Corn Snakes love manmade habitats. Too, such as woodlots, barns and abandoned buildings. We can also commonly find corn snakes seeking refuge under sheltering objects such as logs, boards and sheet metal.
Corn snakes love to eat rodents. When provided with a live rodent as feed and considering the fact that Corn Snakes are not venomous, they will constrict it’s prey while biting them to get a firm grip. While adults eat mostly mammals and birds, juveniles feed mostly on lizards and frogs (particularly tree frogs). Corn snakes will swallow their dinner whole, head first and in many cases, will swallow small prey alive.
Just like all other pets, snakes can become ill and require a visit to a veterinarian. Many of their illnesses can be avoided with good care and common sense so do a little homework and be informed of any potential health concerns. Below, we have listed some of the most common diseases and infections but there are more which are not listed here.
Mouth Rot is a bacterial infection of the oral lining. If you notice an increase in salivation or saliva bubbles, be sure to inspect the oral cavity for pinpoint areas of bleeding. If you notice an inflamed oral lining or pus accumulation, take your pet to the local veterinarian.
This infection needs to be identified early as it is often an external manifestation of more serious internal problems. Supportive care will likely follow with medication, daily cleansing of the mouth and administration of fluids to help combat dehydration. You must be alert at the early stages of the disease and periodically inspect your pet for signs of mouth rot.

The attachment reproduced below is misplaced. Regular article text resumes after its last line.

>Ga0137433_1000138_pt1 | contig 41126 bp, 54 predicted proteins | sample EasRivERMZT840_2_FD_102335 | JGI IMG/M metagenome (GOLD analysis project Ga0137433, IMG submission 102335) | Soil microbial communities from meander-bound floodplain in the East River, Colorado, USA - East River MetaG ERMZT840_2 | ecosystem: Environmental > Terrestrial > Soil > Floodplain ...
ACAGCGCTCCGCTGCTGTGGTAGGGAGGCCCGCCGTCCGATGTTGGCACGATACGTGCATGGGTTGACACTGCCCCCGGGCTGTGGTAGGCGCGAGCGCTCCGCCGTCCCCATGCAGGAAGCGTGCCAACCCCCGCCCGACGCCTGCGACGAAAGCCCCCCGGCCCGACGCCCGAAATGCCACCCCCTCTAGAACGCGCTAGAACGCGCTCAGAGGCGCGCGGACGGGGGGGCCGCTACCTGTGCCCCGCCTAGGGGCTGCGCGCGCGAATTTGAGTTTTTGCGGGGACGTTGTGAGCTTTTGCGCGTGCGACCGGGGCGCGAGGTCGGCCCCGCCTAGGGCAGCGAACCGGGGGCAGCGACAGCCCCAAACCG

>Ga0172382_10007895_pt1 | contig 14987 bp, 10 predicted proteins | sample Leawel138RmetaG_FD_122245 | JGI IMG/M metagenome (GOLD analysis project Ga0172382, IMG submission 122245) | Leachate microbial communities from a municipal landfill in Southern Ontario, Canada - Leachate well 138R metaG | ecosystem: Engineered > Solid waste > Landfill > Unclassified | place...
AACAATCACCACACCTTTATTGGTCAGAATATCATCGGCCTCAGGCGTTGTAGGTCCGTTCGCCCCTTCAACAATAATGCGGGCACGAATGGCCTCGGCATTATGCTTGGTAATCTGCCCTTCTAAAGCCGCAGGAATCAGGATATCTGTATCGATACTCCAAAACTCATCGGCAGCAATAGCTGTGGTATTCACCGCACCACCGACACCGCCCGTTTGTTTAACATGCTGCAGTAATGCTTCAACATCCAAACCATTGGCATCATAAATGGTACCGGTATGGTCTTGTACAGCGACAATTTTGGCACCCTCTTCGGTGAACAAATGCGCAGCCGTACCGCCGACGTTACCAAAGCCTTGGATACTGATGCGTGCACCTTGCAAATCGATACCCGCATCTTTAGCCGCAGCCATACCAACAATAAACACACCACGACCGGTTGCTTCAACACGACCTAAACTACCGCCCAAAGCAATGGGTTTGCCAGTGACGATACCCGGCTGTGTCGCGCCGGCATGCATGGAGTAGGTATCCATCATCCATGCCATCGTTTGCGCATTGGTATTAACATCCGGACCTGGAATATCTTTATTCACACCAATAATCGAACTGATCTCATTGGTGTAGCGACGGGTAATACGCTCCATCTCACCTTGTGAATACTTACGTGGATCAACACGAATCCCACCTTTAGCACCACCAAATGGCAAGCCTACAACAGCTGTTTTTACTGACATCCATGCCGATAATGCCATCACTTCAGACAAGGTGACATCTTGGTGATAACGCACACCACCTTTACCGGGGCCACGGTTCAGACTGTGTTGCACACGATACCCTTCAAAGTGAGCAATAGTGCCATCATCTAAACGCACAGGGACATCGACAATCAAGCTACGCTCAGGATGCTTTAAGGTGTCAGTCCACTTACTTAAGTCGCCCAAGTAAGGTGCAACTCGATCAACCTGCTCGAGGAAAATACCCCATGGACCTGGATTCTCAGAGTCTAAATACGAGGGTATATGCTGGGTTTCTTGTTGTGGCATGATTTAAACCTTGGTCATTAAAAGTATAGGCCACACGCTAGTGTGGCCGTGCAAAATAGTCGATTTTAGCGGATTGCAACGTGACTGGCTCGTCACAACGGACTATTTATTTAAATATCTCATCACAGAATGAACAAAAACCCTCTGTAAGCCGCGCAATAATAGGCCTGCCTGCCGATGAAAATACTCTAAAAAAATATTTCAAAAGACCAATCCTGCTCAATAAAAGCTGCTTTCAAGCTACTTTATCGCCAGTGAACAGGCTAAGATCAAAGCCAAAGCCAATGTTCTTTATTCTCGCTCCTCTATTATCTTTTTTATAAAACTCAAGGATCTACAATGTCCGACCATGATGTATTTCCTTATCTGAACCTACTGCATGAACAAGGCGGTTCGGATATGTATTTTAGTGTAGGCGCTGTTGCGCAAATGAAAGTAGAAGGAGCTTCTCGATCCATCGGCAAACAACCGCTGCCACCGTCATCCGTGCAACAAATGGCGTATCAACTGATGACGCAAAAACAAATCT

Fungal infections are more likely to occur under conditions of dampness or contained environments. As a result, it’s important to house your snake in a scrupulously clean and dry enclosure.
Enclosure flooring should be easy to clean and should not be a material that may encourage mold growth. A veterinarian must examine Snakes which display any sort of skin or eye issues as soon as possible. In some cases, a skin biopsy may be necessary to obtain a diagnosis. Treatment of fungal diseases involves use of topical and systemic (oral and/or injectable) antifungal agents. Prevention of fungal disease involves correcting underlying problems with husbandry.
Respiratory infections are common in snakes. They may be associated with body-wide illness, viral infections and mouth rot. Some respiratory illness may be the result of stress from poor or inadequate husbandry. Be aware of discharge or bubbling from the nostrils/mouth, coughing and open-mouth breathing.
Blister disease is more common and often associated with poor maintenance of these pets such as filthy and damp environments. One of the early signs is usually a pink to red appearance at the bottom of most scales. Soon after, these scales become swollen and infected by bacteria and fungi. Moving forward, you must seek vets help for treatment which involves use of topical and injectable antibiotics and address any sanitation or hygiene problems as soon as possible.